Tuesday, February 15, 2011

Getting with the program

I like social media. A lot. If you add it all together—blogs, podcasts, YouTube, Twitter and even Facebook, I spend most of my Internet time using social media of one sort or another.

Another thing I use the Internet for is research, particularly about politics and government. The amount of information made easily available online by national and local governments has exploded in recent years, so much so that I’m pretty much shocked if I can’t find some government statistic, report, legislative information or similar on the Internet.

My two uses of the Internet— social media and research—have been converging more and more, and now a new Parliamentary Library Research Paper describes the extent to which New Zealand members of Parliament are using social networking sites, and how that relates to their official duties.

The top five sites the paper lists as social networking sites are Facebook, YouTube, Blogger, Twitter and Wordpress (in that order). Blogger and Wordpress are blogging sites, and the paper doesn’t look at those in detail.

92 of the 121 MPs (about 76%) had Facebook accounts (November 2010), making it MPs’ most popular social networking site. Not surprisingly (to me, anyway), Green Party MPs were seemingly first to adopt Facebook. However, 13 MPs have restricted profiles, meaning members of the public—voters—can’t view their pages or details without first being added as a “friend”. That's just dumb.  Also, I don’t think which MPs have the most Facebook “friends” or the most “Likes” says anything about MPs or Parliament.

I thought it was interesting that 86% of female MPs are on Facebook, as compared to 75% of male MPs. 88% of List MPs (who don’t represent an electorate) are on Facebook, as compared to only 72% of Electorate MPs (those who do represent electorates).

Twitter use is very different. Only 43% of MPs have Twitter accounts (November 2010). Apart from that, the differences noted above are similar: 55% of female MPs are on Twitter, compared to 38% of male MPs. 59% of List MPs are on Twitter, compared to 31% of Electorate MPs.

The paper says, “There has been much conversation on Twitter between members of the public and MPs using @replies.” I haven’t seen much of that. I follow several MPs, only one follows me back, and most seldom interact with me or, as near as I can tell, anyone else (except, maybe, people they already knew or their early followers). Some MPs share links to articles or photos, or forward the links others have Tweeted. But most of the MPs I follow simply “broadcast” statements which, though one-way, can nevertheless be interesting.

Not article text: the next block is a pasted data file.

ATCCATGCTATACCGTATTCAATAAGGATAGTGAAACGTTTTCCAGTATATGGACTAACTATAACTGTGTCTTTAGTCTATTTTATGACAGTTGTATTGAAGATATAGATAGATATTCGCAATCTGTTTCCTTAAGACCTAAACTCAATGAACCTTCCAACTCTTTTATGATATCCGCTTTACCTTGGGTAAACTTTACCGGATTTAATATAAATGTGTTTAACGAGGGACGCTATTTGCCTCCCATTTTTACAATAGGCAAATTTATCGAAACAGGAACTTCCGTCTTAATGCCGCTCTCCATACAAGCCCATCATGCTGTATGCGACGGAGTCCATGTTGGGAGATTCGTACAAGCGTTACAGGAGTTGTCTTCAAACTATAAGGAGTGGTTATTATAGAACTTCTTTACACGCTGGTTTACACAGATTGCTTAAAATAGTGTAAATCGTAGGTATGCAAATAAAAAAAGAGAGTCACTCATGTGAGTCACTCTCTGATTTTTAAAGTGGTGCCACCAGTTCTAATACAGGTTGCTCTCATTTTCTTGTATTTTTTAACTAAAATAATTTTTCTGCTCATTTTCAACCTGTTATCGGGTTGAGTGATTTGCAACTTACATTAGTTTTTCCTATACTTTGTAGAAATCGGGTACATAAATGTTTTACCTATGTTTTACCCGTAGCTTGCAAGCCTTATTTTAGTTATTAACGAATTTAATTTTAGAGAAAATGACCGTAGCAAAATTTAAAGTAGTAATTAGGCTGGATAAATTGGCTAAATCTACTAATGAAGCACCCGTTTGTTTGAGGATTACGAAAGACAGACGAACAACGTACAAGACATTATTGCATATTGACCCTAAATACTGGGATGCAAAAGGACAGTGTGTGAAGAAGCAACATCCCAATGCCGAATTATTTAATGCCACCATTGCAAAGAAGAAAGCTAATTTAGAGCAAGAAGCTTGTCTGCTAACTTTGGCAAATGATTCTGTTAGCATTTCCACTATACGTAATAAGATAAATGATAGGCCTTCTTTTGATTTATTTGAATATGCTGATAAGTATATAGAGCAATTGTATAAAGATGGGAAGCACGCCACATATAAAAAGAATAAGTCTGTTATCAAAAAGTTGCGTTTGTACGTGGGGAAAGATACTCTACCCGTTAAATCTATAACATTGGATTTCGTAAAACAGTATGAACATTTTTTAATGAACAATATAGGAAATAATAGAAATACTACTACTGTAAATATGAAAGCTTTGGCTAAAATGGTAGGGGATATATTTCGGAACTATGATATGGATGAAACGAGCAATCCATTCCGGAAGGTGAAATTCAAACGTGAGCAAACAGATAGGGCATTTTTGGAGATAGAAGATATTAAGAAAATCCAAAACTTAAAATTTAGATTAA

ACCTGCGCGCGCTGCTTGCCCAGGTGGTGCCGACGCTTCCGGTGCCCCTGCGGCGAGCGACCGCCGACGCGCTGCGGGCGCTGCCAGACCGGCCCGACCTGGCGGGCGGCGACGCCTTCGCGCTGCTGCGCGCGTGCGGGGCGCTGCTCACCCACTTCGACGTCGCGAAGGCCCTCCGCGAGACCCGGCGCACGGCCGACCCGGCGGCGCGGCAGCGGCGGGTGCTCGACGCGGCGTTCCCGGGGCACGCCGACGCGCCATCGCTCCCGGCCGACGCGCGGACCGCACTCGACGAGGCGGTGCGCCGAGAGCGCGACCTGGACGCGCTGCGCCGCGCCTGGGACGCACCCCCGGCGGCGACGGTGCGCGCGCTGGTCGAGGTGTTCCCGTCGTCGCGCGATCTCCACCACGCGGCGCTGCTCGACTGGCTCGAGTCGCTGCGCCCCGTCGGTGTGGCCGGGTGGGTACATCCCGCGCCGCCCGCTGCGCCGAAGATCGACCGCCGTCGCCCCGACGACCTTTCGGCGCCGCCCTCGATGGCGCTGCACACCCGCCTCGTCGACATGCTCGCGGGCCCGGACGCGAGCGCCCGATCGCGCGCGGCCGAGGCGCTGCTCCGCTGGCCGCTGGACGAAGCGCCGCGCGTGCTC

As with Facebook, I think the number of followers an MP has is pretty irrelevant. The ratio of followed to follow does indicate a certain level of connectedness, however, and the number of Tweets they post shows how often the MP uses the service.

YouTube, the paper says, was New Zealanders’ fifth most-visited site, making it “one of the most useful social networking tools. It allows engagement with many people internationally and nationally, particularly those unable or unwilling to read party information.” Although some say parties are preaching to the converted, there nevertheless is a lot engagement. National leads the pack with the most videos uploaded, followed by the Greens, but Labour’s average views per video leaves them all in the dust. I don’t know what, if anything, that says about those parties.

All up, the report is an interesting snapshot and good first look at how New Zealand MPs are using social media. There’s a lot more research and analysis that can be done on this, especially after the results of the upcoming 2011 election. But for now, check out the full report—there’s a lot of analysis I didn’t even touch on in this post.

Appropriately enough, I found out about this report from a Tweet from the New Zealand Green Party (@NZGreens), one of several NZ political accounts I follow. This post has been slightly revised since it was first published. And, I Tweeted its existence, of course.

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